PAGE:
Calif. woman finds WWII photos, love letters in antique desk – locates relative through social media

Robert Schulte
Robert Schulte

SAN DIEGO, Calif. (KGTV/CNN) — It has been nearly 70 years since a group of pictures from the war years were taken.

But it was just days ago that they were discovered in an antique desk.

A California woman bought that desk at a swap meet, and social media helped solve a mystery.

“My dearest everlasting husband.”

Words on a postcard written so long ago.

“It makes me cry to just think I’m reading something so personal,” Lora Morel said.

Morel accidentally came across the love letter and more when she bought a desk at a swap meet.

“I yanked the drawer out and all of this stuff fell out of the bottom,” Morel said.

She got rid of the desk, but what to do about the photos?

“I held on to them for a while. I didn’t throw them away obviously, and I the time to sit down and post them on Facebook,” Morel said.

Scores of people responded, but there was one comment in particular from Lisa.

“She researched the name, it sounded familiar to her and it turned out to be a book that she had read,” Morel said.

The book, “A Sailor’s Story,” written about Robert Schulte by his nephew Bob Fellows.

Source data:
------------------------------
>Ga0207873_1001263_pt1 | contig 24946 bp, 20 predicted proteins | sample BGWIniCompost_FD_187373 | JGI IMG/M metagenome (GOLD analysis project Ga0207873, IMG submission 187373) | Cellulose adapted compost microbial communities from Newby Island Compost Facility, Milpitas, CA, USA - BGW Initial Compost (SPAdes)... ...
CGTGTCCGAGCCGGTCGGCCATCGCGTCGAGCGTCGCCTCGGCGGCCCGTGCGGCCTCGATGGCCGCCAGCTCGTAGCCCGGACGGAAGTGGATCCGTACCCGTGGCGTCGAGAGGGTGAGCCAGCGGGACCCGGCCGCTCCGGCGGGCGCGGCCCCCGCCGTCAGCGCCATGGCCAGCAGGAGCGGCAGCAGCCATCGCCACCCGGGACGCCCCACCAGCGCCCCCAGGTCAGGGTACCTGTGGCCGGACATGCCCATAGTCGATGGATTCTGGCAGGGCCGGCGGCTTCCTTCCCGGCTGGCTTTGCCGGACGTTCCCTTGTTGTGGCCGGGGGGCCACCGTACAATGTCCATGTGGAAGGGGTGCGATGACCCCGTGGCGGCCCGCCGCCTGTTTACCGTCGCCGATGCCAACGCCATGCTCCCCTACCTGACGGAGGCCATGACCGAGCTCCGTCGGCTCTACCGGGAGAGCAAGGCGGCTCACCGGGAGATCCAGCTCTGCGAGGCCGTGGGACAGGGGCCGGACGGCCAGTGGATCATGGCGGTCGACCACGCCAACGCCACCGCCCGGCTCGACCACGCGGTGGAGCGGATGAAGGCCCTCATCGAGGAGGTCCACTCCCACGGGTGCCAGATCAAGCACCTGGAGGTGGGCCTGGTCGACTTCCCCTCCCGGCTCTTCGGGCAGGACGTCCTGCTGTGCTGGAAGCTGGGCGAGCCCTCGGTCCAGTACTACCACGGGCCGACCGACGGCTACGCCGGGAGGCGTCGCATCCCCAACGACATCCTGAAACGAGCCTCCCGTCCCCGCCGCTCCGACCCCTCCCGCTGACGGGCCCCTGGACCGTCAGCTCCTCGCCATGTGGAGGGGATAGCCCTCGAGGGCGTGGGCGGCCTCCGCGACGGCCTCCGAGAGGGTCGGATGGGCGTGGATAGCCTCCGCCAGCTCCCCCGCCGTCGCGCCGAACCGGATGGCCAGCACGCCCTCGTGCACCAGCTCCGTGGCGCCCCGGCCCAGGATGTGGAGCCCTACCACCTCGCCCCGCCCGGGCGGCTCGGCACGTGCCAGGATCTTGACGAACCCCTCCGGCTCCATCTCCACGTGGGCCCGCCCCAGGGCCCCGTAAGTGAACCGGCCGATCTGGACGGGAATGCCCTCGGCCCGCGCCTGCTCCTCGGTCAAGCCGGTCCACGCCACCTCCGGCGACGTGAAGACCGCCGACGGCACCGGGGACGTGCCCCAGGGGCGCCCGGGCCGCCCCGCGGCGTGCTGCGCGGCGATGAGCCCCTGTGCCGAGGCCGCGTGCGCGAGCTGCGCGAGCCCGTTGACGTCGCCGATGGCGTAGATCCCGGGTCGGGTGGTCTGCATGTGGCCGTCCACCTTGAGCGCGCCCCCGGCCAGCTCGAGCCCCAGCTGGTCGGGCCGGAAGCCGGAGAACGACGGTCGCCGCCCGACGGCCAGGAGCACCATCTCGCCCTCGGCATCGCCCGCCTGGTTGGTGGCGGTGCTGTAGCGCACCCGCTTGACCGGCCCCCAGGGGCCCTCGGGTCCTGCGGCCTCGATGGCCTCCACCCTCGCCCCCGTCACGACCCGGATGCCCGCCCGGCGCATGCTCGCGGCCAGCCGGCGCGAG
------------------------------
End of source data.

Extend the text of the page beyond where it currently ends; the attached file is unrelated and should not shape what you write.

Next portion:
“Ever since I was a little kid, he would just mesmerize me with all these war stories,” Fellows said by phone from Orange County.

Fellows turned those war stories about his uncle into a book about 7 years ago.

His uncle joined the Navy in 1939, and hunted German U-boats in the Atlantic.

He was then assigned to the USS Idaho – a battleship parked in the spot that the USS Arizona later occupied.

“They left there in Sept. 1941 to go to convoy duty in the North Atlantic, so had they not done [that] he probably would have been at the bottom of Pearl Harbor,” Fellows said.

Schulte, it turns out, lived in San Marcos until his death in 2009.

The photos and love letters are now in the mail to Fellows, but how they got inside the desk is not known.

“I can’t believe someone would go to all that trouble to track me down. I guess it really is a small world,” Fellows said.

So small, we’re all just a click away.

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